I recently participated in a 400 mile "bikepacking" race. I placed quotes around bikepacking because there really was no intent to camp along the way. For some, like my wife, this sounds crazy...and she doesn't let a moment pass without tell me. I was aiming to complete the race in under 45 hours and closer to 30-35 hours...which means I can actually go with little to no sleep.
This race started out cool and rainy. We encountered several sections of mud and muck within the first 25 miles. Due to the convenience of modern technology (my GPS), I determined I had about 6 hours until my "stamina" would be zero. Not good I thought and tried to dial back my intensity. It was too late. By the time I reached my first stop at mile 75 I was in bad shape. One of my side-effects to over exertion is bad headache and a queasy stomach. I had both. I searched the aisle of the gas station like a pirate looking for loot. Something that would add valuable nutrition back into my system. I walked away with a Gatorade and pack of Sour Patch Kids. I still remember the clerk questioning my dismal array of "supplies" as I made my purchase.
It was about this point I wanted to quit. As I was outside the gas station I watched my friend, Matt, pedal past. We had agreed to each ride our own race and not necessarily wait for the other. I cleaned off my bike chain, filled my bottles and got back on the bike. As I pedaled away, the negative thoughts infiltrated my mind. Seventy-Five miles in. Three Hundred and Twenty-Five miles to go. How was I going to do this? Why do I do this? Maybe I'm not good enough. Maybe I just don't have the internal fortitude or desire to keep going. What does this prove?
I wish I could say I quickly pushed those thoughts out of my mind. I wish I could say this was the only time I thought about quitting and the rest of the ride was a piece of cake. I even wish I could say I had this big epiphany while I was riding. None of this happened. I kept thinking about quitting. Mile after mile. I was doing the math on how long it would take someone to come get me. I stopped again at mile 140 and met up with Matt. I was still in a bad place. It was dark by now, heading into the night. After a chicken sandwich and blue Powerade at a Whataburger, Matt and I headed back onto the course and into the dark night.
During the night, things were starting to get a little better. My stomach and head were starting to feel better, however the thoughts to quit remained. At least by this point we were headed back towards the Start/Finish line. One of the characteristics of this course was a 336 mile loop back to the start line and then another 64 mile loop back to the finish line. This alone can play tricks on your mind and I thought this would be a great place to quit. I would be back at our vehicle with a restaurant and place to relax. Several miles from this point, I started falling asleep on the bike. It's an uneasy feeling to be riding along at 15mph and open your eyes realizing you've nodded off. Another reason to quit I thought. I rolled back in to the start line at about 3pm on the second day. I made some small talk with another couple riders and told them I wasn't doing good and might call it a day. They left to finish their 60+ mile loop. I ordered a burger and fries.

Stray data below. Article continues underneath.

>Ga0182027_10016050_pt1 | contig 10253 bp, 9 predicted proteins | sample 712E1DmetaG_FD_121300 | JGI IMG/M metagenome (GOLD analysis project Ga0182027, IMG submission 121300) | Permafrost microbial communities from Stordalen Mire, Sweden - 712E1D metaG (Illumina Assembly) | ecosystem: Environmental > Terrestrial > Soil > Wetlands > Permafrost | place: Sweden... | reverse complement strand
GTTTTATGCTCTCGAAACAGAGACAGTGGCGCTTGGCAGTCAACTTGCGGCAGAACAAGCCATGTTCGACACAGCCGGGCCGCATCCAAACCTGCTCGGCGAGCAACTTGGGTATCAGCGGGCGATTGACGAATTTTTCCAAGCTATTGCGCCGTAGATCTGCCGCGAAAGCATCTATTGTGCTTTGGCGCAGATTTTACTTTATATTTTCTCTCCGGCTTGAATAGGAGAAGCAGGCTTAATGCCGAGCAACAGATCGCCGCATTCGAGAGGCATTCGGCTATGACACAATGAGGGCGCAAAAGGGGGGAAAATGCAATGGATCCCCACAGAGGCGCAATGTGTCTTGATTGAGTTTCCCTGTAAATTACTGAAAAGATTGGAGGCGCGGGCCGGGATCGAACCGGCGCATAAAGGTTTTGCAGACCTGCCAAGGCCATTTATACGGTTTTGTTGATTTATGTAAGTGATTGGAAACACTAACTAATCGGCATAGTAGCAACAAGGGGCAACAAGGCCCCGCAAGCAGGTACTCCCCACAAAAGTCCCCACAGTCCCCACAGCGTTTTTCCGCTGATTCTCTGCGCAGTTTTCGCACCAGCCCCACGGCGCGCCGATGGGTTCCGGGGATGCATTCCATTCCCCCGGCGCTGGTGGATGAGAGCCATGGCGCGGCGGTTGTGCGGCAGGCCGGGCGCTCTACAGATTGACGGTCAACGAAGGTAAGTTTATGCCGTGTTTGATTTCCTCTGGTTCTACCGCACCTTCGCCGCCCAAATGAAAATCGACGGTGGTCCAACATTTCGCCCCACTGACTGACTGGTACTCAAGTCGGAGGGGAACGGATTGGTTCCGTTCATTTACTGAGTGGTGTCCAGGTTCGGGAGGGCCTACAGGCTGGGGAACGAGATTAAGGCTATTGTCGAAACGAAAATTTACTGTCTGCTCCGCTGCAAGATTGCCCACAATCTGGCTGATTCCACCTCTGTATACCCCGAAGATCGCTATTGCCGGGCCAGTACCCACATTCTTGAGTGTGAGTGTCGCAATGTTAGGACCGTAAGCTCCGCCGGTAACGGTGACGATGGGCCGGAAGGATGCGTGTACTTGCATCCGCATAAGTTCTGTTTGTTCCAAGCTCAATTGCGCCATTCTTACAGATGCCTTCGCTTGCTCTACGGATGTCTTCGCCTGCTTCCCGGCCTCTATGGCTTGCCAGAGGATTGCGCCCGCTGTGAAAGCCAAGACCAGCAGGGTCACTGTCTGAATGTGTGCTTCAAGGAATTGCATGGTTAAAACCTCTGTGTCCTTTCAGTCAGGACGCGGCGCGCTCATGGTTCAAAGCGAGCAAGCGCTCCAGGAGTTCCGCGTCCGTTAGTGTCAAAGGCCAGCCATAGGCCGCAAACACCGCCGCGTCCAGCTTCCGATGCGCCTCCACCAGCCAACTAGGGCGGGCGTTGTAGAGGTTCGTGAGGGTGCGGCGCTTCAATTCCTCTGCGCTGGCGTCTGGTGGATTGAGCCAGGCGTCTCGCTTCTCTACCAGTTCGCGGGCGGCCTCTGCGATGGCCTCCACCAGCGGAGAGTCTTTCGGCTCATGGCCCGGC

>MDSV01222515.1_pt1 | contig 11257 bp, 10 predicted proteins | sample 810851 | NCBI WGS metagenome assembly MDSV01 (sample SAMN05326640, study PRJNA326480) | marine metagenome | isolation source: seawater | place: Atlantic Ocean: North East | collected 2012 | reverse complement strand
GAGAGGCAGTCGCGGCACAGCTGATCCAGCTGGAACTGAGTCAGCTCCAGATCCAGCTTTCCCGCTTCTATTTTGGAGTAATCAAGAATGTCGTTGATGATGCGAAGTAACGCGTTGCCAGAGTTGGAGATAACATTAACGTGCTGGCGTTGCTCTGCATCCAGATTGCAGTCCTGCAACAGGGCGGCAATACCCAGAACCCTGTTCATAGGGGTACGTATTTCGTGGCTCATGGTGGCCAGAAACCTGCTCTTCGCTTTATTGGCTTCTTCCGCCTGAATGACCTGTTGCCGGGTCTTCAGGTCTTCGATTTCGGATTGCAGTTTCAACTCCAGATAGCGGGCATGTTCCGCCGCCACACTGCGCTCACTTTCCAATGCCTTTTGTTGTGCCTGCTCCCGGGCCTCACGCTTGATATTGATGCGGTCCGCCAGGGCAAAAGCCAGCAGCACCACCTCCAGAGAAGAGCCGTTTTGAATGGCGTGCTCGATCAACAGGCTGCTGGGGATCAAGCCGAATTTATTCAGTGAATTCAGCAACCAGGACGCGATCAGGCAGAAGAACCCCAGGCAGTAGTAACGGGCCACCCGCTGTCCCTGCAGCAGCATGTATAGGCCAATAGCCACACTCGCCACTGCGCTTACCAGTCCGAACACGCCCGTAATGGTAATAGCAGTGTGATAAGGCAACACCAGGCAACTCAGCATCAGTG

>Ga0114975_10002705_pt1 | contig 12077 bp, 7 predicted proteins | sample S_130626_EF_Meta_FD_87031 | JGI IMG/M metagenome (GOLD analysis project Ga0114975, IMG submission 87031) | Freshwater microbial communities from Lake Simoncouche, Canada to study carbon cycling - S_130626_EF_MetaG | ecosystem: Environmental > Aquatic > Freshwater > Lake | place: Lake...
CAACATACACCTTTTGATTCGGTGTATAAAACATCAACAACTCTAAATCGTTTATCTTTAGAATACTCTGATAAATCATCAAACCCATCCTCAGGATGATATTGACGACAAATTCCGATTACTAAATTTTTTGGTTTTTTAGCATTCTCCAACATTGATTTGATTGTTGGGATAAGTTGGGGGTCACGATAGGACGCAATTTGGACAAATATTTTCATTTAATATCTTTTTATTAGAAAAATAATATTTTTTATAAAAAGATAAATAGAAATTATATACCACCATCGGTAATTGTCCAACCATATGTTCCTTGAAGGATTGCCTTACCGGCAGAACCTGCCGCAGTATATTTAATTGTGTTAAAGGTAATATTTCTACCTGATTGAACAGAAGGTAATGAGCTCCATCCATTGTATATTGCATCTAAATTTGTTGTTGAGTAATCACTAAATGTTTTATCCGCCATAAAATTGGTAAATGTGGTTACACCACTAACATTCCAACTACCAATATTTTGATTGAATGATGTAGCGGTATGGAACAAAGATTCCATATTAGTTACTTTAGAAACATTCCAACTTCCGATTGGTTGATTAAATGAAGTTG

Sitting down, eating a real meal, I did the math. I could finish at 10pm even if I could only muster 10mph on the bike. I figured I might as well attempt. I knew Matt would be close behind me and his friendship could help pull me through if he were to catch up (or I to slow significantly). I plodded along. Unfortunately, my GPS thought I was starting the entire route again and sent me on a course to head back on the original route. Luckily I realized this after only 2 extra miles and had to ride back past the Start/Finish Line. I now started laughing to myself and discovered my "WHY". There had been so many "things" happen to me to cause me to want to quit.
This was icing on the cake...it was hilarious!
"NO! YOU WANT ME TO QUIT" I thought to myself. "I AM NOT GOING TO LISTEN TO YOU!" There really wasn't a good reason to quit. I was tired. I was sore. The end was in sight though. It was here I realized the answer to the question I asked myself earlier. Sometimes, I do this to have power over the voices in my head. The voices that tell me to quit. The voices that tell me I'm not good enough. Will this reason work every time? I don't know. I hope so.
Relaying this story also reminds me of the "Man in the Arena" speech by Teddy Roosevelt. Showing up to toe the line is a battle in it's own right. Saying your going to do something to improve your life when you know the average person is spending their weekend on the couch, is entering the arena!
Two of my favorite quotes:
"Remember that life is neither pain nor pleasure; it is serious business, to be entered upon with courage and in a spirit of self-sacrifice.”
"Life Begins at the End of Your Comfort Zone!" -Neale Donald Walsch
Are you living your life or merely a spectator? Take control of the voices in your head.
We look forward to seeing you at Open Range!